• Conan Freud, chief operating officer for the Taxi and Limousine Commission, said the agency is working on driver education, implementing technology, and increasing enforcement to improve driver safety. Freud said the TLC is looking to incentivize safe driving and remove unsafe cab drivers from the road “before tragic events occur.” Many safety initiatives won’t require extra funds, and the TLC should have figures on those that will “relatively soon,” he said.
  • Freud said 9,600 illegal cabs were seized in 2013, a big increase over prior years. Freud said the agency now has “unlimited” impound space, which allows for more vehicle seizures.
  • Freud told committee chair Ydanis Rodriguez that TLC operations have not been hampered while the agency is without a commissioner.
  • MTA representatives said the agency is communicating with DOT concerning Vision Zero, but offered no commitment to augment its existing bus safety measures. Spokesperson Lois Tendler told Council Member Steve Levin that the MTA considered rear wheel guards like the ones installed on buses in other major cities, but decided against using them. “We think they don’t work for us,” Tendler said, as the guards don’t help with “the type of crashes [the MTA has] been seeing.” At least 10 pedestrians and cyclists have been killed by MTA bus drivers in the last 12 months, including Marisol Martinez, who was hit in a Brooklyn crosswalk on March 1.
  • Meanwhile, the MTA is testing four systems to help reduce subway track fatalities, and is studying platform doors. Tendler said the agency would be open to Rodriguez’s proposal for a “Vision Zero for subways.”
  • The MTA plans to have Select Bus Service on Harlem’s M60 line in the spring. MTA and DOT are working on identifying future routes. Mayor de Blasio’s pledge to bring 20 SBS routes online in the next four years is “an ambitious goal,” Tendler said.
  • The timeline for completion of East Side Access is 2021 to 2023, and the projected budget is $10.1 to $10.7 billion, MTA reps said. In other mega-project news, the MTA is counting on the Second Avenue Subway to relieve crowding on the Lexington Avenue line, as adding more trains would not be possible without upgrading to communication-based train control. CBTC is expected to be operational on the 7 line by 2017.
  • Transportation Commissioner Polly Trottenberg said DOT has installed 4,300 pedestrian countdown clocks, and 4,500 more are on the way. Trottenberg called the timers a “fantastic safety improvement.”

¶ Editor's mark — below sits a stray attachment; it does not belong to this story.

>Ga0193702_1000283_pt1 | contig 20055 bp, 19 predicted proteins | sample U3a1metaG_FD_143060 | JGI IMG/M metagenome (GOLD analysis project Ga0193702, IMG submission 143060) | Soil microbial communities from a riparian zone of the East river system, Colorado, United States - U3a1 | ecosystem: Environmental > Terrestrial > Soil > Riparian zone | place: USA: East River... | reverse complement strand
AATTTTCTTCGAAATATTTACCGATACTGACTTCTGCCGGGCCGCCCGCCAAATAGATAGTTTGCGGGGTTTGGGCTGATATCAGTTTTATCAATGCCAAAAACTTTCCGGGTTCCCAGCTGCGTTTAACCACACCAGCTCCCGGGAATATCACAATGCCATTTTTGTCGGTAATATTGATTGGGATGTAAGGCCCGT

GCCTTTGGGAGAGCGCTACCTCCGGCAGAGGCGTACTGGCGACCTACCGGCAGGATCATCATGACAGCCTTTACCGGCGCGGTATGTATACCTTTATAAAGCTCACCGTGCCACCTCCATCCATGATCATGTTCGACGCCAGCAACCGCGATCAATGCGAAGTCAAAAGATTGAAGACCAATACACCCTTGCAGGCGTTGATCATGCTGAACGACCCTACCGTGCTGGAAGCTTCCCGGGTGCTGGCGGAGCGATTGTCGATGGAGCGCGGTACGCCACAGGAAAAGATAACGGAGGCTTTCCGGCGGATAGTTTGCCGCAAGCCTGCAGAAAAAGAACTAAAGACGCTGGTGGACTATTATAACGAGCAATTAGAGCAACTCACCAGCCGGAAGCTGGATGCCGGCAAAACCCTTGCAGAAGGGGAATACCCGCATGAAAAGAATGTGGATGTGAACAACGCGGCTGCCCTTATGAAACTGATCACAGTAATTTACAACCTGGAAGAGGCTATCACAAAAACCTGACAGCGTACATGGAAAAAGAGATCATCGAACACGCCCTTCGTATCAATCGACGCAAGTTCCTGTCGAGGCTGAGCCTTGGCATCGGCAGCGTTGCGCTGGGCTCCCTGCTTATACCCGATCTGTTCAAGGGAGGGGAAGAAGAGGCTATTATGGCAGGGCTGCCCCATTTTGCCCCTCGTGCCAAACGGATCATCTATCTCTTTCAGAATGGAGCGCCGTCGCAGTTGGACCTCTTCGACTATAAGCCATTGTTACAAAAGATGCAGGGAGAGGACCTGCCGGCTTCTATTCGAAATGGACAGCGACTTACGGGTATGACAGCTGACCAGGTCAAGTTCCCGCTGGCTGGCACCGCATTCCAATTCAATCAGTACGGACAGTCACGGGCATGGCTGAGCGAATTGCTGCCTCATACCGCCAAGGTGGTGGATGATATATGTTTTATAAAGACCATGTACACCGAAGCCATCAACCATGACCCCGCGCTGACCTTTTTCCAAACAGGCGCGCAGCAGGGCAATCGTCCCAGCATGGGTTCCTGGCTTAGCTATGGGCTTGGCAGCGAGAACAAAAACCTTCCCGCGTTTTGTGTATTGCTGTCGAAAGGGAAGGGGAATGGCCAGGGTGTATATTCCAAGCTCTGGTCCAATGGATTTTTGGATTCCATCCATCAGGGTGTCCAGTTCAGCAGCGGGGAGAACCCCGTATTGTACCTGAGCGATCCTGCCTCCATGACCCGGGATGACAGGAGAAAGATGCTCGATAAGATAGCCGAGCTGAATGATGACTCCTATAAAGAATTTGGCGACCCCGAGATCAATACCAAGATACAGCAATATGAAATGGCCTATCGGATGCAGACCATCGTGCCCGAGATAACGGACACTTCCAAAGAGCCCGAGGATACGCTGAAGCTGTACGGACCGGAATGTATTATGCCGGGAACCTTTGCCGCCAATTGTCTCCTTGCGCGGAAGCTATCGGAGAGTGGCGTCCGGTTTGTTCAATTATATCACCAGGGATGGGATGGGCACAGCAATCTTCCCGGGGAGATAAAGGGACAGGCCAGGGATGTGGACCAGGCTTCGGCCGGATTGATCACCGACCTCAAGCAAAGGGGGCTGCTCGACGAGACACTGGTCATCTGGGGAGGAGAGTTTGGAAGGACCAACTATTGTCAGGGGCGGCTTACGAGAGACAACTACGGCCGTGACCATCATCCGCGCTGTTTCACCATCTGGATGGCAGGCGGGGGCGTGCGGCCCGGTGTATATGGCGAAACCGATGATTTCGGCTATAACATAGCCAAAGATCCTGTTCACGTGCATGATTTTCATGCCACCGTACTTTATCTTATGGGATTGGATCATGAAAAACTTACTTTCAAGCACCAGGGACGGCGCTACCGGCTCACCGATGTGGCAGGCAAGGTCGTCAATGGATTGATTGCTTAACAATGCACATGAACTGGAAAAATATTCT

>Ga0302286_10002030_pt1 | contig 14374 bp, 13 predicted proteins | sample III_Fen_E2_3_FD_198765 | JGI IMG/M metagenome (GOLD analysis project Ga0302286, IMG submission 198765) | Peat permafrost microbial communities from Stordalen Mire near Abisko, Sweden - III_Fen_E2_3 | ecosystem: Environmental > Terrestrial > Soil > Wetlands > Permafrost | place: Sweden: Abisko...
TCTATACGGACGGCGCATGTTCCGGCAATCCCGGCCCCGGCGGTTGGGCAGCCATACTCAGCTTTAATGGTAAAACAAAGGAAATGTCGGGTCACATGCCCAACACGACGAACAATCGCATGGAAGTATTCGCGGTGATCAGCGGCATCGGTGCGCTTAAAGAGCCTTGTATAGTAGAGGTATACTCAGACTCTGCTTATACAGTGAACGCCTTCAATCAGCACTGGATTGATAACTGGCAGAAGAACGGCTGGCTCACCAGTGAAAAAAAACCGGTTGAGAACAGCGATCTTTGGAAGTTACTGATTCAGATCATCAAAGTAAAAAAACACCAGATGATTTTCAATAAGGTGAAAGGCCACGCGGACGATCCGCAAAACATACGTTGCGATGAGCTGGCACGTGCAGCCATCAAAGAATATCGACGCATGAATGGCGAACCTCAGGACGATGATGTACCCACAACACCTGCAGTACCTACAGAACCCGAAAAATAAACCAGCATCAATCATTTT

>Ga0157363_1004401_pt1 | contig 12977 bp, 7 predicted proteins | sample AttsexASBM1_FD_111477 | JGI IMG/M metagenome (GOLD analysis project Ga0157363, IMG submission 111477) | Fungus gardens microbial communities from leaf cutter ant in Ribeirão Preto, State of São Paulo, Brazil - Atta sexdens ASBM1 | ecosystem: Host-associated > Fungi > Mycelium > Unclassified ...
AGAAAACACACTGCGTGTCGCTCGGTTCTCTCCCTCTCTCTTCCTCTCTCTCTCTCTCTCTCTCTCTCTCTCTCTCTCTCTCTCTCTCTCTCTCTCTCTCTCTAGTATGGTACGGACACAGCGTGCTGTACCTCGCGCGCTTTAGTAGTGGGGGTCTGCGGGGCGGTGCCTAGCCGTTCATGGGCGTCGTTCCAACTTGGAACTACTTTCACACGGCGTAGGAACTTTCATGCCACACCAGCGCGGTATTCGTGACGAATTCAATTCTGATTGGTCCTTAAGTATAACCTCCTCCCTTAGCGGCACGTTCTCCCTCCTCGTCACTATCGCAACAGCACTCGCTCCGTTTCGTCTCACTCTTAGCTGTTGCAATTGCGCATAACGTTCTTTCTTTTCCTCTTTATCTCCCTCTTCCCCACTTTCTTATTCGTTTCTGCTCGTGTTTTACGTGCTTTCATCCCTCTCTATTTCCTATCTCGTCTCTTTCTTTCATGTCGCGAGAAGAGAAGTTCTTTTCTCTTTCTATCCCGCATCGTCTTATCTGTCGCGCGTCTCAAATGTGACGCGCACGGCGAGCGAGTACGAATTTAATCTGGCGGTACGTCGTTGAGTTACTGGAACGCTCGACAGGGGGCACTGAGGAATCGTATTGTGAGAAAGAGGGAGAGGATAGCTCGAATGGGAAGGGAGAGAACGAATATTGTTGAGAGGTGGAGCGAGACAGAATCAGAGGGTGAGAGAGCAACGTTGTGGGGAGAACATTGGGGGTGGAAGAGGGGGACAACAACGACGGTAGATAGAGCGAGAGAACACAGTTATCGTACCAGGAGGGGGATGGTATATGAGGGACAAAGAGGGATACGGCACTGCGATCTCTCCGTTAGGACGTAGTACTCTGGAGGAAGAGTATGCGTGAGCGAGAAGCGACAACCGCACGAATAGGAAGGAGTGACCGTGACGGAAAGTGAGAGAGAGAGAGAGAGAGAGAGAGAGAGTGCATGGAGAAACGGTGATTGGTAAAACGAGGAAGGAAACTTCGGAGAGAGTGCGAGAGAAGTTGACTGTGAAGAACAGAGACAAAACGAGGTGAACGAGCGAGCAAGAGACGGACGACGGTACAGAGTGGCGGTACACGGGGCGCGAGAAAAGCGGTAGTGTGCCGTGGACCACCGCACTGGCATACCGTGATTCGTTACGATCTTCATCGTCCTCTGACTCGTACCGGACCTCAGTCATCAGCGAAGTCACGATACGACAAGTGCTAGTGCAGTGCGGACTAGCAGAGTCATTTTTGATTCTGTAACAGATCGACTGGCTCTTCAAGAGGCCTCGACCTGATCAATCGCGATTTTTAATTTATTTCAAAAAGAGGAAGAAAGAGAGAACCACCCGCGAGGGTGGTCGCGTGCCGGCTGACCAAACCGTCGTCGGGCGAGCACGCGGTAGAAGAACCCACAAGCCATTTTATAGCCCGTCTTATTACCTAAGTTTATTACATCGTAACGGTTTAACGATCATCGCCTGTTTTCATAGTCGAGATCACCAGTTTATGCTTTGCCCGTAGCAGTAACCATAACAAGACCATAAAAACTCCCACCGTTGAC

Pete Donohue of the Daily News spoke with Trottenberg after the hearing about the possibility of a Citi Bike rate hike. Story here.

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First Look at Bill de Blasio’s Vision Zero Report and Street Safety Agenda

Mayor Bill de Blasio at today’s announcement, with DOT Commissioner Polly Trottenberg on the left and Police Commissioner Bill Bratton on the right. Photo: NYC Mayor’s Office

Mayor Bill de Blasio and several of his agency commissioners released the administration’s Vision Zero report at a school on West End Avenue this afternoon. Streetsblog’s Stephen Miller will have more from the mayor’s event later today. In the meantime, here’s a quick rundown of the major takeaways from the report [PDF], which outlines both an ambitious multi-agency approach to reducing traffic violence that City Hall can pursue on its own, and a legislative agenda that asks Albany to let the city control its speed limits and traffic enforcement methods.

Like the January press conference launching the Vision Zero initiative, today’s announcement is first and foremost a sign that de Blasio is putting a high priority on reducing traffic deaths and injuries. The report, produced by a task force that de Blasio convened last month, rededicates NYC DOT to designing safer streets and brings NYPD on board in a big way, committing to increase traffic enforcement at the precinct level with more officers, modern technology, and better training. It also outlines several steps the Taxi and Limousine Commission can take to reduce dangerous behavior by for-hire drivers, and highlights how the city can operate its massive vehicle fleets with safety firmly in mind.